“We would never have understood the Mission without his leadership. We all lived in our various forms of self-deception before we came here. Just like you. But Nietzsche changed all that.” She turned an adoring gaze towards the older man, and for some reason it enraged me.
“So what is this Mission you talk of?” I sneered. “To wipe out the last fragments of humankind that still exist?”
Parvati’s balmy fragrance turned into a pungent vapor. “What’s the alternative, genius? I hazard my child’s health?”
I hesitated, words of reason on my tongue. There was no way her baby’s life was worth more than the rest of humanity, but there was no point in saying that. No argument could prevail against a mother’s love. If her child was in the balance, everything else was meaningless.
“You’re part of the Mission now, whether you like it or not,” Nietzsche told me, looking like he was making a knighting speech. I could sense Garangjas fidgeting. No doubt the excessive ritualism grated on his rational nerves. “But of course, our hospitality requires that you follow the rules,” Nietzsche added. “We are the new elite, and our behavior must reflect that fact.”
I became aware of my cold fingers playing with each other. “Elite?” The word came out chopped, hoarse.
“Yes. You should be glad that you’re here. With us, you’re on the winning team. But there’s a price. We require your undivided loyalty. Naturally.” Nietzsche cracked a smile – actually cracked it open, like an egg. The result was as jagged as the edges of that fragile shell. “So you need to leave your old life behind you. And that includes your given name. You’ll notice that no one’s asked you for it. Well, there’s a reason. We don’t want to know. That person is dead. Instead you’ll take a flock name. It will be your token of membership. Your ticket to survival. We need to know that you’ve left your old identity behind you.”
I found myself nodding, mesmerized by that grey stare.
“And you don’t tap any Cons,” Parvati filled in. “Naturally.”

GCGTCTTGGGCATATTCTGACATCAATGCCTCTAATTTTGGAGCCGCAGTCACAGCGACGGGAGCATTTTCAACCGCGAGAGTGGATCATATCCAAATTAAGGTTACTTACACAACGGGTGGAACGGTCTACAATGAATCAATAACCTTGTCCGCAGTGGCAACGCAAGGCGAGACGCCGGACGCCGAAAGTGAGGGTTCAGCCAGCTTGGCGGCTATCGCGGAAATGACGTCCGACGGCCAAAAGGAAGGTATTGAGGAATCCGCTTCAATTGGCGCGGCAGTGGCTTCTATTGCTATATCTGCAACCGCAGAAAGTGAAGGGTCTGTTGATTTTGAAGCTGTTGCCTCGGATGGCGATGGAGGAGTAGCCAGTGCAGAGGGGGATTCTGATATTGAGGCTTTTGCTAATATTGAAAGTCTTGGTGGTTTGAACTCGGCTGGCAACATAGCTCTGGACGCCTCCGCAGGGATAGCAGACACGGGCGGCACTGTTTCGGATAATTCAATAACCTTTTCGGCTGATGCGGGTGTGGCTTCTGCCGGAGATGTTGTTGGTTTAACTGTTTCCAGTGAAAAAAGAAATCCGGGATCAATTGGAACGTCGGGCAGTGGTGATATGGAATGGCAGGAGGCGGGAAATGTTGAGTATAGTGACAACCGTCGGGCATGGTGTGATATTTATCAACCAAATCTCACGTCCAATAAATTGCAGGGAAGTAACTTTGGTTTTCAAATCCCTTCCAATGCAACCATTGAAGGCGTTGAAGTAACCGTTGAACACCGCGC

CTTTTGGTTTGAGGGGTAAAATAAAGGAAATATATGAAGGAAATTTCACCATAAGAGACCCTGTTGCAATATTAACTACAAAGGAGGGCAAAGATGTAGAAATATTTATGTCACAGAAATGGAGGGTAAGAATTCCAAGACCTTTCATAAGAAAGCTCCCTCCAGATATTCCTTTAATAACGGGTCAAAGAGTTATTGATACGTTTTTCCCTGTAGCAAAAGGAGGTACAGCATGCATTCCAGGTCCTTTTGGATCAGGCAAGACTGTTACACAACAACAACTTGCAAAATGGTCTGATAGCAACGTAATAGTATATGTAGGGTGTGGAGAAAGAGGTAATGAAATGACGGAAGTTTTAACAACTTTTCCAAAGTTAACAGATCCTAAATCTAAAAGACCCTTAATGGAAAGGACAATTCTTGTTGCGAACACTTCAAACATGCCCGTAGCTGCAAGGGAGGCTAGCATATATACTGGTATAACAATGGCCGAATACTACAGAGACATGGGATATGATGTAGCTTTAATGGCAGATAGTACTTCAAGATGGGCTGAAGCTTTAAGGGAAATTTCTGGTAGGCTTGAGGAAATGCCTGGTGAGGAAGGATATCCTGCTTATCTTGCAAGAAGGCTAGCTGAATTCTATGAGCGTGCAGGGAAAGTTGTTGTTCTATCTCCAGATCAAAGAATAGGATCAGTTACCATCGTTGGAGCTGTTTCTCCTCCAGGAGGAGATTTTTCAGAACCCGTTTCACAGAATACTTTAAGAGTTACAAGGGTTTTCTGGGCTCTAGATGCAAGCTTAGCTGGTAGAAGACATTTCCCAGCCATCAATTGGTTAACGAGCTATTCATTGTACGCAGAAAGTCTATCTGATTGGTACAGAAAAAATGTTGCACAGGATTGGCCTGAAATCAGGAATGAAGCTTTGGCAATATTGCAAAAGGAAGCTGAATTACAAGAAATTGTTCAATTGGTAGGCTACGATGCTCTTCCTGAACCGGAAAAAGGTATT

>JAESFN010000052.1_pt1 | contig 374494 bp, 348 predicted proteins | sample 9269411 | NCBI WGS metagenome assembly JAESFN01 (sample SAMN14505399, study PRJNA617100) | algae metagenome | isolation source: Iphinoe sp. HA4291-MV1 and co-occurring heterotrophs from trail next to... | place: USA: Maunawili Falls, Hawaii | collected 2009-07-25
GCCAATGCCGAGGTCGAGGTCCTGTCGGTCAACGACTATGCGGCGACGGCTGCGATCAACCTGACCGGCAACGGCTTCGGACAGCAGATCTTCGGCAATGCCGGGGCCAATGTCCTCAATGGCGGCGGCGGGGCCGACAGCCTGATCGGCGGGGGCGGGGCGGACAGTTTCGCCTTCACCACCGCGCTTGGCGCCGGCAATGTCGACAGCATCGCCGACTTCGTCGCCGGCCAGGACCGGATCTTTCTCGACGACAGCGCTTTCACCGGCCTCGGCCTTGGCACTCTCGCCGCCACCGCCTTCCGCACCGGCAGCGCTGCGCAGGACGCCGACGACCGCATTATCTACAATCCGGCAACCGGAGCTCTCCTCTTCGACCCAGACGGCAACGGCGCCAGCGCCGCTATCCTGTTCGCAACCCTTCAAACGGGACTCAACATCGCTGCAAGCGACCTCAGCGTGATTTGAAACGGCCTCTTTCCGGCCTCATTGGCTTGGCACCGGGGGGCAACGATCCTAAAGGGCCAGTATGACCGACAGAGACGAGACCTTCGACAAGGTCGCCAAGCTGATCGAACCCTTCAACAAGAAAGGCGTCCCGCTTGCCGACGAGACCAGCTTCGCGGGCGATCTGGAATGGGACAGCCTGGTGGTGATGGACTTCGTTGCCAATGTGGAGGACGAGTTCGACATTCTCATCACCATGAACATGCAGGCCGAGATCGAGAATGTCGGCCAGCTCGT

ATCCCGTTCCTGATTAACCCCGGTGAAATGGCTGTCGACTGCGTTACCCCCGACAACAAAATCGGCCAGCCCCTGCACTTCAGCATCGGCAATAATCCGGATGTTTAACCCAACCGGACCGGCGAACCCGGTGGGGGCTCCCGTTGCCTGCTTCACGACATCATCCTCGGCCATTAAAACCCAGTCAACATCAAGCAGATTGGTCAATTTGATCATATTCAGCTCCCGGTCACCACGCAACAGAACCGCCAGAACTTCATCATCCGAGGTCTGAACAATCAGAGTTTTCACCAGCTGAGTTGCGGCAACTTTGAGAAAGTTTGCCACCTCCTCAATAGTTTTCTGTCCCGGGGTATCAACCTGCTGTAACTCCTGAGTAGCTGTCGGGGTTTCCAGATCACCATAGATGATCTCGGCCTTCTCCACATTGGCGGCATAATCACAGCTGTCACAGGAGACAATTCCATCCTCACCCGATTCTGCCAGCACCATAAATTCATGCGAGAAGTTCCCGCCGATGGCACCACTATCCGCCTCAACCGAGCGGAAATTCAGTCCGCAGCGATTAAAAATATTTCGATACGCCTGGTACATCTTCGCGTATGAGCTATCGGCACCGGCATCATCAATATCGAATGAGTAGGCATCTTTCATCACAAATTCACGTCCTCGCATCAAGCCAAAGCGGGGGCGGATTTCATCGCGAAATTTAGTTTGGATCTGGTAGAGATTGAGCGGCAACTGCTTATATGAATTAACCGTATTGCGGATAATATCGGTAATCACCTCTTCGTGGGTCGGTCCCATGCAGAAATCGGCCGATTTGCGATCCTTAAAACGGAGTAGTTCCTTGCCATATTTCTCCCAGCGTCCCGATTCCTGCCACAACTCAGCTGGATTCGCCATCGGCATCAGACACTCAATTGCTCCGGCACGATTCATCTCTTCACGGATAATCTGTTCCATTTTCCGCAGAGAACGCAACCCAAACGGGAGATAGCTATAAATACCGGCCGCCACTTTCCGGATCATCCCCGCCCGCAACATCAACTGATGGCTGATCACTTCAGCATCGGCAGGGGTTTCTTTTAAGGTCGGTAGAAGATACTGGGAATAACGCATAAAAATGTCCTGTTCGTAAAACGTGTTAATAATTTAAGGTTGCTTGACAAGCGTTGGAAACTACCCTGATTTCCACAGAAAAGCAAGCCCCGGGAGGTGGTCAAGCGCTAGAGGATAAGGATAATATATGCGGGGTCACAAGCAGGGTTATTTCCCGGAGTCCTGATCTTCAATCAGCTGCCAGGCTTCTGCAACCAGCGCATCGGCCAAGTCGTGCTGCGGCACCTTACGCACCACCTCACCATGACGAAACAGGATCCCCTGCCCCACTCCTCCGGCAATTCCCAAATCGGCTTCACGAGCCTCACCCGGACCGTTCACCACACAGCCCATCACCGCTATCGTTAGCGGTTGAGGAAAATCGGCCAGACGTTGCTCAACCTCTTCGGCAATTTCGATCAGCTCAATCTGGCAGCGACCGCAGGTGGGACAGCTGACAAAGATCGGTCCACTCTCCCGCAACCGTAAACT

I turned to her, feeling a bit lightheaded. “Cons?”
“Oh.” She glanced at Garangjas. “Confirmands.” When I didn’t react, she frowned. “Us. We’re Confirmands. Really, Garangjas…”
“That won’t be a problem,” Nietzsche said. “He’ll learn how to smell the difference.”
Through the corner of my eye, I could see Garangjas sway where he stood. I met his eyes, and they were dark with something that looked like pain. He’d almost ‘tapped’ a Confirmand – me – but he’d stopped himself. For the briefest moment, I wondered what it would have been like, and then I banged a mental door on the thought. It was the last thing in the world I should be thinking about.
A worldwide disease has all but wiped out humankind. Only a few people survive, the doctor’s son among them. But there’s something wrong with him: he no longer wants to eat. Is he finally dying too?
The answer is as unexpected as it is horrible: one night, he discovers a new hunger – a mindless craving for blood. Horrified at himself, he flees into the night, but when he tries to find sanctuary, he ends up almost getting killed.
As he starts to realize that even a predator can become prey, he runs into Garangjas – another man who drinks blood. Irresistibly drawn, he follows Garangjas to his flock of ‘Confirmands,’ a weird group of people who might just be his ticket to survival.
There’s just one problem: how can the Confirmands stay alive if the rest of humanity dies out?
Ingela Bohm lives in an old cinema, tucked away in a northern Swedish forest where she can wander around all day long and dictate her books. She used to dream of being an actor until an actual actor asked, “Do you really need to do it?” That’s when she realized that the only thing she really needed to do was to write. She has since pretended to be a dietician, a teacher, a receptionist and a cook, but only to conceal her real identity.
Her first imaginary friend was called Grabolina and lived in her closet. Nowadays she has too many imaginary friends to count, but at least some of them are out of the closet. Her men may not be conventionally handsome, but they can charm your pants off, and that’s all that matters. Recent works include the twisted online love thriller #Not Safe For Work, Shakespeare/Marlowe litslash Rival Poet and the third instalment about seventies rock band Pax Cymrica.
Ingela’s more useless talents include reading tarot cards, killing pot plants and drawing scandalous pictures that no one gets to see. She can’t walk in heels and she’s stopped trying, but she has cycled 1200 miles in the UK and knows which campsites to avoid if you don’t like spiders. If you see her on the train you will wonder what age she is.
Ingela has brought a copy of Last Communion to give away to one lucky reader. Just leave a comment at the end of the post to enter. The contest ends on Tuesday, September 15th at 11:59 pm EST.